Racial and Ethnic Disparities in Perinatal Mortality: METHODS

7 Nov

The PPOR model was applied to fetal and infant mortality data collected in New York City from 1996 to 2000. In accordance with the model, birthweight was imputed from gestational age where weight was missing, as described in the cited reference. Imputation was needed for 7.7% of spontaneous abortion records, 1.5% of infant death records and <1% of birth records.

Data Source

Spontaneous abortion, live birth and composite birth/infant death files for the five-year period were used. These computer files are routinely created by the New York City Department of Health and Mental Hygiene’s Office of Vital Statistics and are based on spontaneous abortion, birth and death certificates registered in the city.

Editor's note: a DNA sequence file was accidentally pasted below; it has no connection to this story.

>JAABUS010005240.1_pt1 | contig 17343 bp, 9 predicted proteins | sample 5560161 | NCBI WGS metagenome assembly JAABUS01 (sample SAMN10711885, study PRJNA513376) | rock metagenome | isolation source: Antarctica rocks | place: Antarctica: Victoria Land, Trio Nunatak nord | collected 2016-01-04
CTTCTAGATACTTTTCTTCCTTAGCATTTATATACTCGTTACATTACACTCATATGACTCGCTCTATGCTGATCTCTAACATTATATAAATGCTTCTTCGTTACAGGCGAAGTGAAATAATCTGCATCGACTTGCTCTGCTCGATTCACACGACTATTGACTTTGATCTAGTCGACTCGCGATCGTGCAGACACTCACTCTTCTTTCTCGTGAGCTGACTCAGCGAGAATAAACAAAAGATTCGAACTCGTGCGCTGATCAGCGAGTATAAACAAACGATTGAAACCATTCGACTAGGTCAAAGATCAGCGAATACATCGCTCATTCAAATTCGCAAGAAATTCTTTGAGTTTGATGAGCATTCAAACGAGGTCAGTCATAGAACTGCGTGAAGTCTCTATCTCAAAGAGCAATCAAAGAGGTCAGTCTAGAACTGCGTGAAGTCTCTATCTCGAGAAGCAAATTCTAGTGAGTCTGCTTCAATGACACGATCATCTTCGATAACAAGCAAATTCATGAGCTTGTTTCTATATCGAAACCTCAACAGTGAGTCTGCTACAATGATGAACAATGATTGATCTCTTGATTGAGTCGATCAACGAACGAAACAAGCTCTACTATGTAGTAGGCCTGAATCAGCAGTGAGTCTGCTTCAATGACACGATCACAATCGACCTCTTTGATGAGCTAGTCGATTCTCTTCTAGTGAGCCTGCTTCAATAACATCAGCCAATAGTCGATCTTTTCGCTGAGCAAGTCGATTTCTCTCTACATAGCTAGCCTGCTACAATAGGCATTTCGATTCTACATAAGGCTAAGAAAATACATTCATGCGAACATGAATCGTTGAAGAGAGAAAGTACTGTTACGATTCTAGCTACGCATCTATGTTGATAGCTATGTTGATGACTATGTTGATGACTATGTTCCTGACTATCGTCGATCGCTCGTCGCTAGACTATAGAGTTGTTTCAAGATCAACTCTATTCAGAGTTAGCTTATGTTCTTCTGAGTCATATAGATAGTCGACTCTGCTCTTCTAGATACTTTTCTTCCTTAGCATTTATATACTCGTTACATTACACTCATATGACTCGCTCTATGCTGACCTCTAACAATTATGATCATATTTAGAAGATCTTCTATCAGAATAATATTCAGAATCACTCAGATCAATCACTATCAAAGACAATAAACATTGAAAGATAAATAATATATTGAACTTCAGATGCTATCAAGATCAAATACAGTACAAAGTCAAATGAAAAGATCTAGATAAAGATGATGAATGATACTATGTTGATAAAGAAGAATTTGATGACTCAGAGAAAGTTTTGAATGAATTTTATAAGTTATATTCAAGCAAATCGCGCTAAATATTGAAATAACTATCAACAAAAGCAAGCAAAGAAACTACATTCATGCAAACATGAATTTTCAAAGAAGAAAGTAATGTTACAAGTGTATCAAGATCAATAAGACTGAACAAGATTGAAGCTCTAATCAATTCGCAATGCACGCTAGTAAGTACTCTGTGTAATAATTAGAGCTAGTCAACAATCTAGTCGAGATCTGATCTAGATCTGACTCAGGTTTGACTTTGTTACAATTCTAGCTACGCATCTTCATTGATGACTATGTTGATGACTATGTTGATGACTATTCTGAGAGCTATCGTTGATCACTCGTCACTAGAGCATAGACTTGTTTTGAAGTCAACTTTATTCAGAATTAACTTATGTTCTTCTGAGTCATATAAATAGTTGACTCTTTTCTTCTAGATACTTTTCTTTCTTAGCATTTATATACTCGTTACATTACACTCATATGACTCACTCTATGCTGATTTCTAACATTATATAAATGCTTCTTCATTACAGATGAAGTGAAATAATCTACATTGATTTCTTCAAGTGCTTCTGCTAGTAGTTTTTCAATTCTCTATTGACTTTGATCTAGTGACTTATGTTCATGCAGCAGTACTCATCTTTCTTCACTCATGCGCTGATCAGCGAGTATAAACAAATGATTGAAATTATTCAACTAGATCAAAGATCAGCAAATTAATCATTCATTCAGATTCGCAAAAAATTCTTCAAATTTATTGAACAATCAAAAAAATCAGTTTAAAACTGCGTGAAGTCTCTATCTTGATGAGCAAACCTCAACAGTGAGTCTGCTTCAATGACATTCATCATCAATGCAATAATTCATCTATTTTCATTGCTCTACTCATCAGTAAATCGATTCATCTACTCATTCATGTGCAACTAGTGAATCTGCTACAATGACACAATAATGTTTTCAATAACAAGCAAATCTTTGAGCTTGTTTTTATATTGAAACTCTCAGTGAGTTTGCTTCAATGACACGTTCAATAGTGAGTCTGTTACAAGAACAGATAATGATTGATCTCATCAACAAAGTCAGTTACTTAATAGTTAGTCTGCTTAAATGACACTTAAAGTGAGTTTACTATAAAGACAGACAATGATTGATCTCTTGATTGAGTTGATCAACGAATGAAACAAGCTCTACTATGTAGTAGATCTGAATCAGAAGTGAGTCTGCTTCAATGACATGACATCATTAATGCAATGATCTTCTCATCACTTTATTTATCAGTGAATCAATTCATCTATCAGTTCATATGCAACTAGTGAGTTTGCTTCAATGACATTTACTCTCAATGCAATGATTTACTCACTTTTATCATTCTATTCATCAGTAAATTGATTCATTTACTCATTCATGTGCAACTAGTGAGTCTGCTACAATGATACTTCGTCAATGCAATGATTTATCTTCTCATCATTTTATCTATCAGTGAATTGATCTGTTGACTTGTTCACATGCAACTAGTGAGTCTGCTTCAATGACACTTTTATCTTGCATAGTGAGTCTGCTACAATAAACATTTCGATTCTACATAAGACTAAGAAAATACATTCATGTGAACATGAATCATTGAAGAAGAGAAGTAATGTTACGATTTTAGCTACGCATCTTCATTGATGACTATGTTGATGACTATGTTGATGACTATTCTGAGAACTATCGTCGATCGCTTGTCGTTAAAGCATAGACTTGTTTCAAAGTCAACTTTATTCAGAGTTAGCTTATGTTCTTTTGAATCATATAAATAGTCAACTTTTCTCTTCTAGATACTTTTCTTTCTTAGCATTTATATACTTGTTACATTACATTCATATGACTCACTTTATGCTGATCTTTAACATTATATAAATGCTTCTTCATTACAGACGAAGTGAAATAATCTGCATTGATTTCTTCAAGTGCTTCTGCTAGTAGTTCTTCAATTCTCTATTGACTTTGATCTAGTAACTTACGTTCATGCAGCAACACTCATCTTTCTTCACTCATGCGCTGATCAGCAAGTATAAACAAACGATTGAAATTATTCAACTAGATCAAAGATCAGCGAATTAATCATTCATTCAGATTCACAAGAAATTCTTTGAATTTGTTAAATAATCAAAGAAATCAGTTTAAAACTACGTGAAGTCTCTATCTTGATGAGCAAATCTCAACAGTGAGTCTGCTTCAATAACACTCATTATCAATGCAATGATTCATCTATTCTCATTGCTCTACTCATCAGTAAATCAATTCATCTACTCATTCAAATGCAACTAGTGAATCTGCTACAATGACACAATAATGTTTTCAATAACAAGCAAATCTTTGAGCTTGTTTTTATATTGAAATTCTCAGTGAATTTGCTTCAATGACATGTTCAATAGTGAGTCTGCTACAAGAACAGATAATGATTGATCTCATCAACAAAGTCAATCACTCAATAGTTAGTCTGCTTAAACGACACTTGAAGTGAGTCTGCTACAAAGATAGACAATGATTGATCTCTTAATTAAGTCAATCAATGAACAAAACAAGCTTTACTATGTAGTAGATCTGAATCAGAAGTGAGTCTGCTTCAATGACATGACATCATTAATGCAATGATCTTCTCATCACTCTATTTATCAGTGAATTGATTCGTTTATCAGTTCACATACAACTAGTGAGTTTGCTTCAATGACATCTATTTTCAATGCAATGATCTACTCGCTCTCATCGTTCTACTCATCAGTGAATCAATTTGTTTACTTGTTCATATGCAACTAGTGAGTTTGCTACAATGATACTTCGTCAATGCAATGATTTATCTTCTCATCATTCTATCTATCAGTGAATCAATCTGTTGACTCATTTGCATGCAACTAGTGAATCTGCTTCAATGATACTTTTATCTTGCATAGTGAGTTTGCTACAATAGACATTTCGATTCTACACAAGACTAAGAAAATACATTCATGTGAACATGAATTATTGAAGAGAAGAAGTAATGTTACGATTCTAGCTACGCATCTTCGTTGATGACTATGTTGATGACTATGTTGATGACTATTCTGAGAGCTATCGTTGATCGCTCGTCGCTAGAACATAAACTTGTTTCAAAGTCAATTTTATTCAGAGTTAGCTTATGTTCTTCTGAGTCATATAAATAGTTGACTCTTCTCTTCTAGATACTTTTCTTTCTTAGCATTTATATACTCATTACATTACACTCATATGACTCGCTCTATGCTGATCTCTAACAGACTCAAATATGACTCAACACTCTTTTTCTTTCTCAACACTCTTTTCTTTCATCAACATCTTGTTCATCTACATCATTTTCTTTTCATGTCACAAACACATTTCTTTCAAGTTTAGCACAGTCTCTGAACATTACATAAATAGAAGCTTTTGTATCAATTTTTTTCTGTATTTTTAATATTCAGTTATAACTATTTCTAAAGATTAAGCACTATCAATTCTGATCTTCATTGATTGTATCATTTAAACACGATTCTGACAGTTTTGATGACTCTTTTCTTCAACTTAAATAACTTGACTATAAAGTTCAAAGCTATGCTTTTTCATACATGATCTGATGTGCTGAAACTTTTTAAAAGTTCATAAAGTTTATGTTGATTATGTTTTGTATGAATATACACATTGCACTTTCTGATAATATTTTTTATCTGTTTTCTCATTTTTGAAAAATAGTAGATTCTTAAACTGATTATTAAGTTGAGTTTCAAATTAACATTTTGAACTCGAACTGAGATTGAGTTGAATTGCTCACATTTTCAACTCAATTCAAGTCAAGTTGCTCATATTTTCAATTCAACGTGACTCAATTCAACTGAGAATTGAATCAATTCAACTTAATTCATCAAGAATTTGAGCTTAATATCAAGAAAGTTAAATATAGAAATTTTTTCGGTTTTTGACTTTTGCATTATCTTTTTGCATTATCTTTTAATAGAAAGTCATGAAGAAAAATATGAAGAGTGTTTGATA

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A fetal death was defined as the extraction or expulsion of a fetus that showed no sign of life. Fetal deaths were limited to those of >20 weeks’ gestation. Neonatal deaths were defined as infant deaths occurring through the first 27 days of life, and postneonatal deaths as those from 28-364 days.


In accordance with the model, only fetuses/infants weighing >500 g were included in the analysis. Analysis was also limited to New York City residents. Analysis was completed for the city as a whole and by racial/ethnic group (white non-Hispanic, black non-Hispanic, Hispanic, Asian/Pacific Islander). Differences in feto-infant mortality among racial/ethnic groups were calculated using white non-Hispanics as the referent group. To determine if these differences were statistically significant, a z score was calculated and the p value examined. A p value <0.05 was considered significant. Excess deaths between black and white non-Hispanics were then calculated by subtracting the rates of blacks from the rates of whites. The significance of this excess was calculated using a z score. Analysis was completed using SPSS version 10.1.
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